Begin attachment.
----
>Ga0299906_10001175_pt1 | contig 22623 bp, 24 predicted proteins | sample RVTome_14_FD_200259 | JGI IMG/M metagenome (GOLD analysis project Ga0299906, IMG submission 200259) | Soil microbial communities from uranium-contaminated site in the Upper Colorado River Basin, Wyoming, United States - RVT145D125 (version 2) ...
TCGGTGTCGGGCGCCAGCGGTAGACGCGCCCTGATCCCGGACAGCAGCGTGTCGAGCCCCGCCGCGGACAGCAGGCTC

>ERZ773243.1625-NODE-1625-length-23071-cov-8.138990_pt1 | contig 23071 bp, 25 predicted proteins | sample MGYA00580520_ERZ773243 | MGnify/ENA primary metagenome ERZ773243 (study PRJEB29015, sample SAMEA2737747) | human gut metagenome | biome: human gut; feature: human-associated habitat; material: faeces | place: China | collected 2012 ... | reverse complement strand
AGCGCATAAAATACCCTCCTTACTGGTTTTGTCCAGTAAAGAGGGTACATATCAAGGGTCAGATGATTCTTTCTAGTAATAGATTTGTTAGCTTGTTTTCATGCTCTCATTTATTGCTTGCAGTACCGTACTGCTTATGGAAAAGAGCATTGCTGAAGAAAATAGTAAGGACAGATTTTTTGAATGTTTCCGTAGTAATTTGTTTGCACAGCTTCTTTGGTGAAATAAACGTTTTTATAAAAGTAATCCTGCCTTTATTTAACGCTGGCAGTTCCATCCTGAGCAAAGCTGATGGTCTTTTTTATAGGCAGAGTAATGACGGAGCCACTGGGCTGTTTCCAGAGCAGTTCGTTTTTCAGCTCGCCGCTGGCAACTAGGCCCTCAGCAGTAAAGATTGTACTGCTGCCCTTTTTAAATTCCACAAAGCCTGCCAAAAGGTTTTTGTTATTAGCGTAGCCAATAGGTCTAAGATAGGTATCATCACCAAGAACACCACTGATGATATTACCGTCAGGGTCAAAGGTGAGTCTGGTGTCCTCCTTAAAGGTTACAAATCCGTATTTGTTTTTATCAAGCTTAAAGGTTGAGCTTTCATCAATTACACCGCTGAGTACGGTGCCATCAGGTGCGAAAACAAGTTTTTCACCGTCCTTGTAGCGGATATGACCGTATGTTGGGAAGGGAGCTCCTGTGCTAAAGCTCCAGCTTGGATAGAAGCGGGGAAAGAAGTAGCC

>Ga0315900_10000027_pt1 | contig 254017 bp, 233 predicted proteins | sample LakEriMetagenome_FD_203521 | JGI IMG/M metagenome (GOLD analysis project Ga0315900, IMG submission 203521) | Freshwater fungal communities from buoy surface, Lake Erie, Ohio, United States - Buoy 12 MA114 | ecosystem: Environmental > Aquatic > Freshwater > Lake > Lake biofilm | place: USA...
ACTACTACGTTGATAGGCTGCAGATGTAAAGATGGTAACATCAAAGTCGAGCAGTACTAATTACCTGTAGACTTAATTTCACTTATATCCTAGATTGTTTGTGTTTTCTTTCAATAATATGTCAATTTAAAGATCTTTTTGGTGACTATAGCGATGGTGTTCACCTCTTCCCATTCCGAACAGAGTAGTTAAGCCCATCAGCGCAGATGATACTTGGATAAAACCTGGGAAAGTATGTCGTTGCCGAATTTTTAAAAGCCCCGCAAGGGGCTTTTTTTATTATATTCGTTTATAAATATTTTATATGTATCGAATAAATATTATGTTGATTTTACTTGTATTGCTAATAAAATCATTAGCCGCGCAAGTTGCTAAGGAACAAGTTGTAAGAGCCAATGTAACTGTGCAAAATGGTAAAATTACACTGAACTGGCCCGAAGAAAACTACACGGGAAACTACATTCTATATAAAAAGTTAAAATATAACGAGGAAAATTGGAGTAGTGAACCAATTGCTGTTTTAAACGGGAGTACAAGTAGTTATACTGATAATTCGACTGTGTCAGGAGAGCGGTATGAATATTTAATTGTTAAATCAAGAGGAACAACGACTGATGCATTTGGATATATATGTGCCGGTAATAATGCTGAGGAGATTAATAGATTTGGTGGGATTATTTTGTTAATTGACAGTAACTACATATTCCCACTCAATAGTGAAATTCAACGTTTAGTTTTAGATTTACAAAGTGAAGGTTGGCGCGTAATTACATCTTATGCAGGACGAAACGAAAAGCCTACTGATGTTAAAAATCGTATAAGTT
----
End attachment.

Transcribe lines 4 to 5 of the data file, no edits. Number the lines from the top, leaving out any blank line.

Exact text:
AGCGCATAAAATACCCTCCTTACTGGTTTTGTCCAGTAAAGAGGGTACATATCAAGGGTCAGATGATTCTTTCTAGTAATAGATTTGTTAGCTTGTTTTCATGCTCTCATTTATTGCTTGCAGTACCGTACTGCTTATGGAAAAGAGCATTGCTGAAGAAAATAGTAAGGACAGATTTTTTGAATGTTTCCGTAGTAATTTGTTTGCACAGCTTCTTTGGTGAAATAAACGTTTTTATAAAAGTAATCCTGCCTTTATTTAACGCTGGCAGTTCCATCCTGAGCAAAGCTGATGGTCTTTTTTATAGGCAGAGTAATGACGGAGCCACTGGGCTGTTTCCAGAGCAGTTCGTTTTTCAGCTCGCCGCTGGCAACTAGGCCCTCAGCAGTAAAGATTGTACTGCTGCCCTTTTTAAATTCCACAAAGCCTGCCAAAAGGTTTTTGTTATTAGCGTAGCCAATAGGTCTAAGATAGGTATCATCACCAAGAACACCACTGATGATATTACCGTCAGGGTCAAAGGTGAGTCTGGTGTCCTCCTTAAAGGTTACAAATCCGTATTTGTTTTTATCAAGCTTAAAGGTTGAGCTTTCATCAATTACACCGCTGAGTACGGTGCCATCAGGTGCGAAAACAAGTTTTTCACCGTCCTTGTAGCGGATATGACCGTATGTTGGGAAGGGAGCTCCTGTGCTAAAGCTCCAGCTTGGATAGAAGCGGGGAAAGAAGTAGCC

>Ga0315900_10000027_pt1 | contig 254017 bp, 233 predicted proteins | sample LakEriMetagenome_FD_203521 | JGI IMG/M metagenome (GOLD analysis project Ga0315900, IMG submission 203521) | Freshwater fungal communities from buoy surface, Lake Erie, Ohio, United States - Buoy 12 MA114 | ecosystem: Environmental > Aquatic > Freshwater > Lake > Lake biofilm | place: USA...